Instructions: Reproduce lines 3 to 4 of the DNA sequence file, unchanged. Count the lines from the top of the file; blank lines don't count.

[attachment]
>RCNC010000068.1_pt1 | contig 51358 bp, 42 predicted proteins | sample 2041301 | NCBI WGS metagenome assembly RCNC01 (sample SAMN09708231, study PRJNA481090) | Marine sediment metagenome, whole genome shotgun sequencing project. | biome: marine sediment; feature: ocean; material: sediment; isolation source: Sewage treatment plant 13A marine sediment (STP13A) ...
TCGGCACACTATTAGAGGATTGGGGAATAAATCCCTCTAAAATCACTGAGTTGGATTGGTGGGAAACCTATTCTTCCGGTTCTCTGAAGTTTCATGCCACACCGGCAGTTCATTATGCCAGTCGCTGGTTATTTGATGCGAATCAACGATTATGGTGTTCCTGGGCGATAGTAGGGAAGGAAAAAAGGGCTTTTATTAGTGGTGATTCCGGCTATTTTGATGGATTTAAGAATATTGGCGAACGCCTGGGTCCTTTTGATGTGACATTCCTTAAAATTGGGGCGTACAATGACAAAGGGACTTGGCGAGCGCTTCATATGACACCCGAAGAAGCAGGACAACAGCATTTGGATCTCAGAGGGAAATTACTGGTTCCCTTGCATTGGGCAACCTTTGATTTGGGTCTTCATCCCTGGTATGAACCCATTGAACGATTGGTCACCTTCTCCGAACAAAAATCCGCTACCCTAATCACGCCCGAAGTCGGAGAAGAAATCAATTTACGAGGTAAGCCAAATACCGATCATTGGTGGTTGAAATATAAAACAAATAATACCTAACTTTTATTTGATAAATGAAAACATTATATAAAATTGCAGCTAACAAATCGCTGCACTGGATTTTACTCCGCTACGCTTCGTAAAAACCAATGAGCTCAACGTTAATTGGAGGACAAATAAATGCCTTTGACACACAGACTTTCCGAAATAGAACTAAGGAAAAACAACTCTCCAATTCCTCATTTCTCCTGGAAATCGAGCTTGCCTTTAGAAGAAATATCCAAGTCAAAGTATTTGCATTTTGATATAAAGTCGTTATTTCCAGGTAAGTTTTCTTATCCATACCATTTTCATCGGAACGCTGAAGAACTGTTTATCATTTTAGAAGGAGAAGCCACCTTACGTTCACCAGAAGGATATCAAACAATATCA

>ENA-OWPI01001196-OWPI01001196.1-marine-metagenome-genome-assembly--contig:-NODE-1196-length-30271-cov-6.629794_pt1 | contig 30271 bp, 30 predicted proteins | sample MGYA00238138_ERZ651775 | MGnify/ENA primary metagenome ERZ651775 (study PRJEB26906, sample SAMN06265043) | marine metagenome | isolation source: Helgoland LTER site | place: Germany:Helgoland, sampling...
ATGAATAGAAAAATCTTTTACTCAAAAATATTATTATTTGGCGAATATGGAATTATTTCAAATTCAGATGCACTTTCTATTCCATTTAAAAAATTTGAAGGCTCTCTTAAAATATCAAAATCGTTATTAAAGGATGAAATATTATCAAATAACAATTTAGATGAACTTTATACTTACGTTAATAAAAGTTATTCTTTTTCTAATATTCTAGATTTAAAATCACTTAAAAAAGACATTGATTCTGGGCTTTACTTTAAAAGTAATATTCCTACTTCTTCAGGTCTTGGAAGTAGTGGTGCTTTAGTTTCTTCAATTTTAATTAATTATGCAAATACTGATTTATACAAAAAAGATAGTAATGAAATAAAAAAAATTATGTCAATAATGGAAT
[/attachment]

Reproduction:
>ENA-OWPI01001196-OWPI01001196.1-marine-metagenome-genome-assembly--contig:-NODE-1196-length-30271-cov-6.629794_pt1 | contig 30271 bp, 30 predicted proteins | sample MGYA00238138_ERZ651775 | MGnify/ENA primary metagenome ERZ651775 (study PRJEB26906, sample SAMN06265043) | marine metagenome | isolation source: Helgoland LTER site | place: Germany:Helgoland, sampling...
ATGAATAGAAAAATCTTTTACTCAAAAATATTATTATTTGGCGAATATGGAATTATTTCAAATTCAGATGCACTTTCTATTCCATTTAAAAAATTTGAAGGCTCTCTTAAAATATCAAAATCGTTATTAAAGGATGAAATATTATCAAATAACAATTTAGATGAACTTTATACTTACGTTAATAAAAGTTATTCTTTTTCTAATATTCTAGATTTAAAATCACTTAAAAAAGACATTGATTCTGGGCTTTACTTTAAAAGTAATATTCCTACTTCTTCAGGTCTTGGAAGTAGTGGTGCTTTAGTTTCTTCAATTTTAATTAATTATGCAAATACTGATTTATACAAAAAAGATAGTAATGAAATAAAAAAAATTATGTCAATAATGGAAT